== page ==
The Canadian government has proposed giving the Minister of Innovation, Science and Industry the ability to direct the Competition Bureau to conduct market studies with the ability to compel production of related documents and testimony from market participants, among other amendments.

Bill C-56, An Act to amend the Excise Tax Act and the Competition Act, was introduced following an announcement from the Prime Minister's Office that the forthcoming amendments would create new information-gathering powers, eliminate the "efficiencies defence" for mergers, and impose a new civil prohibition on anti-competitive agreements between non-competitors (including restrictive covenants in grocery store leases).

In detail, the amendments introduced in Bill C-56 will make the following changes to the Competition Act:

  • Compel production of information for market studies. The Competition Bureau will receive new powers to compel companies to provide information in the context of market studies. While the Bureau is principally a law enforcement agency, it also carries out occasional "market studies" to report on industries or markets of interest. There have been six such market studies since 2008, covering generic drugs, financial services, broadband internet, grocery stores and other markets. The Bureau does not currently have the power to compel companies to provide information or data in connection with such market studies, and has complained that this limitation hinders its ability to carry out market studies effectively. The amendments introduce the concept of a "market or industry inquiry" whereby the Minister of Innovation, Science and Industry can direct the Competition Bureau to commence "an inquiry into the state of competition in a market or industry". The amendments would bring this new inquiry power within the scope of section 11 of the Competition Act, which allows the Commissioner of Competition to apply for a court order to compel oral examinations, production of records or written returns, meaning that companies may now be compelled to provide the Competition Bureau with information in connection with a market study (even if they have not engaged in any conduct contrary to the Competition Act).
  • Eliminate the efficiencies defence. The Competition Act currently includes a "defence" for mergers that generate efficiencies that outweigh their anticompetitive effects. The Competition Bureau and the Commissioner of Competition have long called for the repeal of this defence and the amendments will finally eliminate the efficiencies defence. While Bill C-56 removes the mention of efficiencies from the merger review provisions entirely, the NDP have also introduced Private Member's Bill C-352 which would similarly remove the defence but also add efficiencies to the (non-exhaustive) list of factors for the Competition Tribunal to consider when assessing a merger.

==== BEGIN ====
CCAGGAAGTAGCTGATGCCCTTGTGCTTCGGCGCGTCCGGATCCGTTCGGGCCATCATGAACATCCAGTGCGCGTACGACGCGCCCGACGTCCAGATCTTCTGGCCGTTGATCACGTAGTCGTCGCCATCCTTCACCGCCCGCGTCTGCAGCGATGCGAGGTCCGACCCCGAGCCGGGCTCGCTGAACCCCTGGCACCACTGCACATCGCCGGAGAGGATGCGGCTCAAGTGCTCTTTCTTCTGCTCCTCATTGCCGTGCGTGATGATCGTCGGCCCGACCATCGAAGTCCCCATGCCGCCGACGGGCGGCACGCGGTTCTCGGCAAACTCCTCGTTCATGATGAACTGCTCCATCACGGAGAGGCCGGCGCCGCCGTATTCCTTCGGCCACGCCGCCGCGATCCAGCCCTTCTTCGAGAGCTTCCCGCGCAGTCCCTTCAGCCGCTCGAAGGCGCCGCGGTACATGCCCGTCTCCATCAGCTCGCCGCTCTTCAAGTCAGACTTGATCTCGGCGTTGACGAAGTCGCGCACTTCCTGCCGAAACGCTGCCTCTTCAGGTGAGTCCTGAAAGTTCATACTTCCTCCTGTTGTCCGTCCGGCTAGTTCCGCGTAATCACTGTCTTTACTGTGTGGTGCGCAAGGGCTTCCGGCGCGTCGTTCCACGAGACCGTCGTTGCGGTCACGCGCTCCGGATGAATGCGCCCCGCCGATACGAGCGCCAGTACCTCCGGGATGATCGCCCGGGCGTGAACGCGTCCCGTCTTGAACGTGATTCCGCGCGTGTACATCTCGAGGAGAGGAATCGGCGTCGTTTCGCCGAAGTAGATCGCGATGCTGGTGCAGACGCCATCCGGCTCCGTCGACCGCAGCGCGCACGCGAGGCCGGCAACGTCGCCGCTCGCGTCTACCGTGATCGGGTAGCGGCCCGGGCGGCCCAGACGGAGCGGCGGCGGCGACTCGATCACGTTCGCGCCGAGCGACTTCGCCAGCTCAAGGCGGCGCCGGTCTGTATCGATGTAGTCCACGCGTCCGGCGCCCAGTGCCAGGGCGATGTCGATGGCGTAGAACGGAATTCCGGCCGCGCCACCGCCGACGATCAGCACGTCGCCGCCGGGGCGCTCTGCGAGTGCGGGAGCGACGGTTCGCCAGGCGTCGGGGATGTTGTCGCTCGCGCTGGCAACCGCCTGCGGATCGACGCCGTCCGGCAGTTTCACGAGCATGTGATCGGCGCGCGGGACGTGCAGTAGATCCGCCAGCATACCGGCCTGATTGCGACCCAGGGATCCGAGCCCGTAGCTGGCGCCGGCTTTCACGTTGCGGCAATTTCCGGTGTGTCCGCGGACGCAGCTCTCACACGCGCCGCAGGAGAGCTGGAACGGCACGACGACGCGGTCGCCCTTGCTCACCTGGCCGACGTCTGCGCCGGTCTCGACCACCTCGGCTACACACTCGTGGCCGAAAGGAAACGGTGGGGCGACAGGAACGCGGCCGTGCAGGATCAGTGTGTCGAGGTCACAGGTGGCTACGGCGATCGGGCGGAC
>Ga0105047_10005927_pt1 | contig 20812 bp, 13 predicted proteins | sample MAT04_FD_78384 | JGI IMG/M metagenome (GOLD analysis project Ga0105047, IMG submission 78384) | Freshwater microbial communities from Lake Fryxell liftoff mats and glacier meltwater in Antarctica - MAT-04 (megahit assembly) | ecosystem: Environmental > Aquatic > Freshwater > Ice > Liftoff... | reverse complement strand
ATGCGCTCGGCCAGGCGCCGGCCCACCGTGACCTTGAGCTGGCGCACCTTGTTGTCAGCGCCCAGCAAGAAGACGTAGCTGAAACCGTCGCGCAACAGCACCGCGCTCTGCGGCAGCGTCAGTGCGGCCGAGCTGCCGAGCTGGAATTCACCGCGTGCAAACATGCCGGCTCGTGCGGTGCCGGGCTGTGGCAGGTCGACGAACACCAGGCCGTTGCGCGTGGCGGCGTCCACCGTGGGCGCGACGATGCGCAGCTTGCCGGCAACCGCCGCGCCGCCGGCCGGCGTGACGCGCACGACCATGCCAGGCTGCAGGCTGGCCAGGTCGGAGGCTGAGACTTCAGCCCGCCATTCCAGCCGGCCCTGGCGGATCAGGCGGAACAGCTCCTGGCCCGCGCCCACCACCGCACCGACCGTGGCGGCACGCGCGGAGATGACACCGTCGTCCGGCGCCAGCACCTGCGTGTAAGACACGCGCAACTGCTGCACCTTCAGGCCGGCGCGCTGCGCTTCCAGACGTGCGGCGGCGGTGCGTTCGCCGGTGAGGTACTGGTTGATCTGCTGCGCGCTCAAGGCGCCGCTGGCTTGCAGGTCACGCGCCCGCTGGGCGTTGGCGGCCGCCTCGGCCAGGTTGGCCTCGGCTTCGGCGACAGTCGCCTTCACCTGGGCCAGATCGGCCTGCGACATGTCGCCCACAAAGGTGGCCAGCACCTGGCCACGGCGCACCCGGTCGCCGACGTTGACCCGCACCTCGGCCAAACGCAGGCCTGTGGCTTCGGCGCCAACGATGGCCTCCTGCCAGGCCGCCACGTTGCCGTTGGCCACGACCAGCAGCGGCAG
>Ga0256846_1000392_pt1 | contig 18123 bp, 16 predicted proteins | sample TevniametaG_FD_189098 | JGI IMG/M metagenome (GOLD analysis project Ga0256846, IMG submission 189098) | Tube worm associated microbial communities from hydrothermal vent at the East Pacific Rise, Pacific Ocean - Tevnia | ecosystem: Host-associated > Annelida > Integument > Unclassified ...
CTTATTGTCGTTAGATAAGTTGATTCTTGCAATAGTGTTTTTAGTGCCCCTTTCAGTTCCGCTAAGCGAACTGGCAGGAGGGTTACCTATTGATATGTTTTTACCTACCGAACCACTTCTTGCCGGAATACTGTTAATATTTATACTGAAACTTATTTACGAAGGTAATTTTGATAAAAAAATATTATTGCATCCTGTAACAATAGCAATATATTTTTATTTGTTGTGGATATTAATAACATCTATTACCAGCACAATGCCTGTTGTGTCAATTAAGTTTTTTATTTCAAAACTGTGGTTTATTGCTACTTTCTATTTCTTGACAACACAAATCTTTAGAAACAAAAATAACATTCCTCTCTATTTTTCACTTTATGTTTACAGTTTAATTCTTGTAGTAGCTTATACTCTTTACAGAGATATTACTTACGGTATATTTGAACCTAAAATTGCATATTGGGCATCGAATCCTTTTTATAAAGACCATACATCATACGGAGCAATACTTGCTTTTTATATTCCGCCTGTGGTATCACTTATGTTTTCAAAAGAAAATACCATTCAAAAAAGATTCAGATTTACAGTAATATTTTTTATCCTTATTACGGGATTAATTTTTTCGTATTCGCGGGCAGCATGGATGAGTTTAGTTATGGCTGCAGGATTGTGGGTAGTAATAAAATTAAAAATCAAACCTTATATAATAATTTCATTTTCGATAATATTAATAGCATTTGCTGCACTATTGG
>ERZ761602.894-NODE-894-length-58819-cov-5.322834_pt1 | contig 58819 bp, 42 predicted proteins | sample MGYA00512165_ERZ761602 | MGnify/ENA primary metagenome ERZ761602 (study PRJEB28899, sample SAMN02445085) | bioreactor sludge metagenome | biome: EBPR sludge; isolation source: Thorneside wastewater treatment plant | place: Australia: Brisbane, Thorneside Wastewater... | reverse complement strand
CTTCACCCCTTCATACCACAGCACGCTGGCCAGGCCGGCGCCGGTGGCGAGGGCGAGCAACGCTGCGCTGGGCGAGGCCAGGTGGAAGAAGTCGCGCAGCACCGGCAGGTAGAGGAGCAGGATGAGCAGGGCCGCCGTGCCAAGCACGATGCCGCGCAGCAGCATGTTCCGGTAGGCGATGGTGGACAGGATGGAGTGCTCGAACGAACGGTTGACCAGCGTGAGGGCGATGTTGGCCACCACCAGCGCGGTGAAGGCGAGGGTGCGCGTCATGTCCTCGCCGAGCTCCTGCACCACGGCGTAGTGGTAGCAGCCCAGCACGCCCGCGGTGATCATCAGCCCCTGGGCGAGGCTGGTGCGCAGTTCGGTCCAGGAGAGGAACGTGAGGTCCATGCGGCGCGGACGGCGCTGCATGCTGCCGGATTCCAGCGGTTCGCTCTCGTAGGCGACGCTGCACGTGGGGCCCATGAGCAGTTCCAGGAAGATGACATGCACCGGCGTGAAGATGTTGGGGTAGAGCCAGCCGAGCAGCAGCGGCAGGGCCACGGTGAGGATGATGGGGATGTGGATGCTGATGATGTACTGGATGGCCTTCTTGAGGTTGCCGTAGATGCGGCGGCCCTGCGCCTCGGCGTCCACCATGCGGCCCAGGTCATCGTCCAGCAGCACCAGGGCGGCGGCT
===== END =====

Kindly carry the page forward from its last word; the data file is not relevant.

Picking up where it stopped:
• Allow civil orders with respect to agreements between non-competitors. The Prime Minister's announcement said that the Competition Act will be amended to "empower the Bureau to take action against collaborations that stifle competition and consumer choice, in particular situations where large grocers prevent smaller competitors from establishing operations nearby." In order to accomplish this, Bill C-56 will add an "exception" to section 90.1 of the Competition Act (the civil competitor collaboration provision) which would allow the Competition Tribunal to make an order in respect of an agreement between non-competitors if "a significant purpose of the agreement or arrangement, or any part of it, is to prevent or lessen competition in any market". This amendment has the potential to affect a very large number of agreements, although the remedy available under section 90.1 is limited to a prohibition order, unless the target of the order and the Commissioner consent to an order to take any other action. If passed, this amendment would not take effect until one year after Bill C-56 receives royal assent.

These amendments are described as a "first set", and they follow a previous "first stage" of amendments that were implemented in 2022. After the 2022 amendments, the government launched a wide-ranging consultation on the "future of competition policy in Canada", and further amendments had been anticipated. Innovation, Science and Economic Development Canada also released its "What We Heard Report" this week, which summarizes the responses received during the consultation. While market studies and the elimination of the efficiencies defence were considered during the consultation, broadening section 90.1 to apply to agreements between non-competitors was not.

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